That role fell to raven-locked Susan Saint James. The Ali MacGraw lookalike was previously in shows such as Alias Smith And Jones and The Name of the Game.
A vital ingredient to McMillan And Wife was sharp-tongued housekeeper Mildred, played by Nancy Walker. Somebody needed to keep the place tidy while they gallivanted about solving crime.
Famous guest stars?
The couple’s conception?
Like Hart To Hart, the idea was borrowed from Dashiell Hammett’s Thin Man books of the ’30s.
Gritty crime drama?
Hardly. These were cosy whodunnit cases, where the brutality of murder was never portrayed. The show was more about the interplay between McMillan and Sally.
Had viewers arrested?
Certainly in the US. It was the fifth highest-rated show in 1972 and 1973.
Fate of the golden couple?
Susan Saint James quit in 1976 over a contractual dispute. Nancy Walker also packed away her duster as housekeeper Mildred.
The dame’s exit was a fatal blow?
Certainly for the character of Sally – she was killed off in a plane crash. But Rock soldiered on with new assistant Sgt Steve DiMaggio (Richard Gilliland). The show became McMillan.
Audiences dwindled and the plug was pulled.
Cosy pillow talk, cocktail parties, Rock Hudson, pyjamas and numerous corpses.
Let’s go to bed. Turn the light out, darling.
Must you eat toast in bed, darling. Apologies, but I’ve got terrible flatulence. Separate bedrooms.
Not to be confused with
My Wife Next Door, Harold Macmillan, The Merry Wives Of Windsor and Mr And Mrs.
Classic TV Revisited: The Royal
The Royal was an ITV drama commission and was inspired by its sister programme Heartbeat.
The lowdown: This nostalgic family drama is set in the swinging 1960s and centres on the staff of a cottage hospital in Yorkshire. Newly qualified doctor David Cheriton (Julian Ovenden) is determined to make a difference to the world and arrives at St Aidan’s Royal Free Hospital in Elinsby full of big ideas. But he clashes with the hospital’s secretary TJ Middleditch (Ian Carmichael) who is determined to run things his way. Then there is the Matron (Wendy Craig) who rules her nurses with a rod of iron and tries in vain to stop them being distracted by the handsome arrival.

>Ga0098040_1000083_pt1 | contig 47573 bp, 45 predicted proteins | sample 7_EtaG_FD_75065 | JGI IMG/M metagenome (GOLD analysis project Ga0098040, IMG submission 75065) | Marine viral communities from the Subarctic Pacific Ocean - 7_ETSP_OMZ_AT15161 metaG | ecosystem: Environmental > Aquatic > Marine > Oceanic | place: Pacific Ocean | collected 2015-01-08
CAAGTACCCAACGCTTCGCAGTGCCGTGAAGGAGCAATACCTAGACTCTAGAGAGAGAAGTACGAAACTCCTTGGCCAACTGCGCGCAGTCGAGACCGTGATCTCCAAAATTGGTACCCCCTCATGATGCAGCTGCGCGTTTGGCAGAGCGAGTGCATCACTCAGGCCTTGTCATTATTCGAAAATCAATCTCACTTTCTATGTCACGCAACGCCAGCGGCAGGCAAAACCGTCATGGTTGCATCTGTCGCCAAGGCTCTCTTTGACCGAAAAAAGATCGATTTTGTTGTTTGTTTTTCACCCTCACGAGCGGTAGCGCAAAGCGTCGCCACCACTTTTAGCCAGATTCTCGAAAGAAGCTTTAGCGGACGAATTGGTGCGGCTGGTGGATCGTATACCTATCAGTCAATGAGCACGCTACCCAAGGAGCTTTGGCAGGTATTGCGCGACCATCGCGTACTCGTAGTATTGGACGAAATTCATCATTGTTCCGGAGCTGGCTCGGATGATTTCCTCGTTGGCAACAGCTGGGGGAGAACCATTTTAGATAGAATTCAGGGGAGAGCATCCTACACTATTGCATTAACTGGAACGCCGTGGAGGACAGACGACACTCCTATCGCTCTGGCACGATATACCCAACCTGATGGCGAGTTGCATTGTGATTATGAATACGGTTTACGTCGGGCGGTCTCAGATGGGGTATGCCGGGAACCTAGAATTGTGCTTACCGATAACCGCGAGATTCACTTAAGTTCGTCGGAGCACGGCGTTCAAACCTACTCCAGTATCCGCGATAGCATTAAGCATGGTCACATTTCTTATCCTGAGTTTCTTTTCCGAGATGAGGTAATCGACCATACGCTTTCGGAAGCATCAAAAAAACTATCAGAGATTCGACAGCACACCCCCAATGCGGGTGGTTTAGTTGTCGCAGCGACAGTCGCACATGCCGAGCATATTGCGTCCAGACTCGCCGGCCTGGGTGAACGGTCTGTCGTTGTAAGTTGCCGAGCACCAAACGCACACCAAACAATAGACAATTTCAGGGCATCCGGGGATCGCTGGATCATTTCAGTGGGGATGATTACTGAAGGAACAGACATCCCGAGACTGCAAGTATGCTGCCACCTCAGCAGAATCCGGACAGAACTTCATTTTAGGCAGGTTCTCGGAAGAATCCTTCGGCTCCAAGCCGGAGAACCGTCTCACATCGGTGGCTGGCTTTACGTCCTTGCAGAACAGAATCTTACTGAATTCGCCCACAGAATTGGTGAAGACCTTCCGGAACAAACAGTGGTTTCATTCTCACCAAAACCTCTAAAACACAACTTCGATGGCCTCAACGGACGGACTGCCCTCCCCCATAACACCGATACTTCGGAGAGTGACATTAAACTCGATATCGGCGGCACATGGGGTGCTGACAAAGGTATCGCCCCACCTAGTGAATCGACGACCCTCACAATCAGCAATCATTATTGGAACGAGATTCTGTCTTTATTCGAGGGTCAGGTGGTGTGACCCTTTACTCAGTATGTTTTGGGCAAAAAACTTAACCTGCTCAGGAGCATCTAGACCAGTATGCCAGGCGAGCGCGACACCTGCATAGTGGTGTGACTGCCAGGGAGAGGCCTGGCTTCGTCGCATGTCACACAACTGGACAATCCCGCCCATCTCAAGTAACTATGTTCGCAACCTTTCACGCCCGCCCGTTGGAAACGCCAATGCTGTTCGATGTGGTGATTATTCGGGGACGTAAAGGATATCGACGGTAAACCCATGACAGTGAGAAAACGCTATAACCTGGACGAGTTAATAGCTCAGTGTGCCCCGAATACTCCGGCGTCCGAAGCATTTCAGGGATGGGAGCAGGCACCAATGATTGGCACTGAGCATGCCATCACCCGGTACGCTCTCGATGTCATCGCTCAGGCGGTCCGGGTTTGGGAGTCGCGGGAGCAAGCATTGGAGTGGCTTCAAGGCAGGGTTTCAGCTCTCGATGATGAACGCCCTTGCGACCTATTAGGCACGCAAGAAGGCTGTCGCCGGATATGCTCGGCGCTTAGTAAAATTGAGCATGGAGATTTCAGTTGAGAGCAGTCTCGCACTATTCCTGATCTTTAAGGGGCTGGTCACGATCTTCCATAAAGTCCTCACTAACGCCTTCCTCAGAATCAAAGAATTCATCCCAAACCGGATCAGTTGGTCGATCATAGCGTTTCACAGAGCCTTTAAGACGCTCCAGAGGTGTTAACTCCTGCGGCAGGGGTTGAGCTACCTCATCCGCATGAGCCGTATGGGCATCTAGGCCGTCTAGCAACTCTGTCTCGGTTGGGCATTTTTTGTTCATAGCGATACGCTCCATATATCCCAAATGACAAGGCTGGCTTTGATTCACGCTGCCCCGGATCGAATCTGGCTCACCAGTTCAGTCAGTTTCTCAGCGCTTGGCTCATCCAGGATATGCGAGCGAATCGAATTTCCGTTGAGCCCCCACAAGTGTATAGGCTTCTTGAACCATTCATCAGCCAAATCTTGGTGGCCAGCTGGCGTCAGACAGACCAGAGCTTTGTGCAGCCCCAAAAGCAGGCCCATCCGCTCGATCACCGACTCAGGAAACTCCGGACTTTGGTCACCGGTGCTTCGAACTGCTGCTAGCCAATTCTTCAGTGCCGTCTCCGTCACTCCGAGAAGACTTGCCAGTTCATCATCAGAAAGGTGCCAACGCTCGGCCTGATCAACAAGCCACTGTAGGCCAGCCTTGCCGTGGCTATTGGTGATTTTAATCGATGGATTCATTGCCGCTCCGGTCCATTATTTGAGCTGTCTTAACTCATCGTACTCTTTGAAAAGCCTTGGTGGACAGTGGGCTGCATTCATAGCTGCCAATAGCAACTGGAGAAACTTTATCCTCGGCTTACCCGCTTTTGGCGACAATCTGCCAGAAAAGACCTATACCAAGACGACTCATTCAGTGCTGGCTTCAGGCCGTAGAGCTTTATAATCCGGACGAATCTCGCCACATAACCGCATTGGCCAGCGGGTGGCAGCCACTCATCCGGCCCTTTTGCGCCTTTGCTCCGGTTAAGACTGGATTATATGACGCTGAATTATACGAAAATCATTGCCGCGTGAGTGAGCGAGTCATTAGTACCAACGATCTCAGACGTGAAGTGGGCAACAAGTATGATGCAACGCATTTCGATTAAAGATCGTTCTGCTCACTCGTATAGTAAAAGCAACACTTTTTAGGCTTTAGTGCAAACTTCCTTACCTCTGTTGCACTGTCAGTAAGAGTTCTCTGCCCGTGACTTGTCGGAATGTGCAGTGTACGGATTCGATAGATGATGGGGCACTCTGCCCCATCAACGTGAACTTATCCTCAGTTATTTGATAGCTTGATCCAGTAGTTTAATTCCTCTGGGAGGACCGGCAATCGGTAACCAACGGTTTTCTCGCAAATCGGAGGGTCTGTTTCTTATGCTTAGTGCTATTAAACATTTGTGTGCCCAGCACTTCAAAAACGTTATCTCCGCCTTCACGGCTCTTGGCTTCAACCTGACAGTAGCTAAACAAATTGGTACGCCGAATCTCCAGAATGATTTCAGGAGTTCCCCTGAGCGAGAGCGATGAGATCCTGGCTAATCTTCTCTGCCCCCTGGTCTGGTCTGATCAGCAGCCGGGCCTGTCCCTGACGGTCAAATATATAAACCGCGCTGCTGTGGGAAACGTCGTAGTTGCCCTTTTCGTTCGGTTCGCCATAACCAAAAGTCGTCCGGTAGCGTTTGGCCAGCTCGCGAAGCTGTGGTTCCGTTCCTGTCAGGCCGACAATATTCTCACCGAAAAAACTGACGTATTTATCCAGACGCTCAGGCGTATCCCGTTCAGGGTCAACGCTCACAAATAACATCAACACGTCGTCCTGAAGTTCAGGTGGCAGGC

Memorable moments: Watch out for former Heartbeat favourite Bill Maynard who crosses dramas and continents as Claude Jeremiah Greengrass. Greengrass has returned from a Caribbean holiday with a mystery illness but that doesn’t stop him trying to earn a fast buck. It doesn’t take long before Claude attracts Matron’s ire.
Trivia: The Royal is a family affair for real life husband and wife Robert Daws (Ormerod) and Amy Robbins (Weatherill). No fewer than seven members of their clan have appeared in the series including their daughters and stepson.
Michelle Hardwick, who played receptionist Lizzie, says her favourite moment in the whole series didn’t come on screen but in the actors’ green room. She says: “I was sitting in there with Wendy Craig and Honor Blackman and we were having a lovely conversation. I sat back and thought ‘Wow, this is great, I can’t wait to tell my gran’.”
A modern day set version called The Royal Today aired 7 January – 14 March 2008.
First broadcast: 2003
Starred: Wendy Craig, Ian Carmichael, Michael Starke, Robert Daws and Julian Ovenden